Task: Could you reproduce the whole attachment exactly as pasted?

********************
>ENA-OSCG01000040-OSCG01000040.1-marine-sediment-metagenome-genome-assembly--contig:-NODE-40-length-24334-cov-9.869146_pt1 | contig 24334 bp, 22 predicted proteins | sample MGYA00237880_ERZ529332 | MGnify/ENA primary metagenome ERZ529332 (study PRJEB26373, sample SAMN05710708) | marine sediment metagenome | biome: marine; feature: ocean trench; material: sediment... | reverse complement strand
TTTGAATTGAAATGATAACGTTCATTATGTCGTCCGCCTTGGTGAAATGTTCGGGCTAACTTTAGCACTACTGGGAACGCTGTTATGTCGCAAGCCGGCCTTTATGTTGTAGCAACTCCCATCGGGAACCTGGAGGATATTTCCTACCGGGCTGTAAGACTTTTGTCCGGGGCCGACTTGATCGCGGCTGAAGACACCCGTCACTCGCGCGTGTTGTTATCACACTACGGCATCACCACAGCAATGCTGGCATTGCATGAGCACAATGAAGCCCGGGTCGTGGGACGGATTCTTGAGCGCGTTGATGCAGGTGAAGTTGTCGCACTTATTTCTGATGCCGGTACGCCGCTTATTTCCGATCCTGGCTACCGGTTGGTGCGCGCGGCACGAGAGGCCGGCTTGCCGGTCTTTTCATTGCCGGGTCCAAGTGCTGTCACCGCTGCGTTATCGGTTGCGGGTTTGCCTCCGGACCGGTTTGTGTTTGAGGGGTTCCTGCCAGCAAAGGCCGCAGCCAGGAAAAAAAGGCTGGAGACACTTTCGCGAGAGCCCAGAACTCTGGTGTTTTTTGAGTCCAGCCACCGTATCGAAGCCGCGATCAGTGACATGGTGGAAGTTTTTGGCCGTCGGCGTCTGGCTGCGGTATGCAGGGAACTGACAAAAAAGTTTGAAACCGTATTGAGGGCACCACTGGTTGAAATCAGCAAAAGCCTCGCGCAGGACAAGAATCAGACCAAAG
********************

>ENA-OSCG01000040-OSCG01000040.1-marine-sediment-metagenome-genome-assembly--contig:-NODE-40-length-24334-cov-9.869146_pt1 | contig 24334 bp, 22 predicted proteins | sample MGYA00237880_ERZ529332 | MGnify/ENA primary metagenome ERZ529332 (study PRJEB26373, sample SAMN05710708) | marine sediment metagenome | biome: marine; feature: ocean trench; material: sediment... | reverse complement strand
TTTGAATTGAAATGATAACGTTCATTATGTCGTCCGCCTTGGTGAAATGTTCGGGCTAACTTTAGCACTACTGGGAACGCTGTTATGTCGCAAGCCGGCCTTTATGTTGTAGCAACTCCCATCGGGAACCTGGAGGATATTTCCTACCGGGCTGTAAGACTTTTGTCCGGGGCCGACTTGATCGCGGCTGAAGACACCCGTCACTCGCGCGTGTTGTTATCACACTACGGCATCACCACAGCAATGCTGGCATTGCATGAGCACAATGAAGCCCGGGTCGTGGGACGGATTCTTGAGCGCGTTGATGCAGGTGAAGTTGTCGCACTTATTTCTGATGCCGGTACGCCGCTTATTTCCGATCCTGGCTACCGGTTGGTGCGCGCGGCACGAGAGGCCGGCTTGCCGGTCTTTTCATTGCCGGGTCCAAGTGCTGTCACCGCTGCGTTATCGGTTGCGGGTTTGCCTCCGGACCGGTTTGTGTTTGAGGGGTTCCTGCCAGCAAAGGCCGCAGCCAGGAAAAAAAGGCTGGAGACACTTTCGCGAGAGCCCAGAACTCTGGTGTTTTTTGAGTCCAGCCACCGTATCGAAGCCGCGATCAGTGACATGGTGGAAGTTTTTGGCCGTCGGCGTCTGGCTGCGGTATGCAGGGAACTGACAAAAAAGTTTGAAACCGTATTGAGGGCACCACTGGTTGAAATCAGCAAAAGCCTCGCGCAGGACAAGAATCAGACCAAAG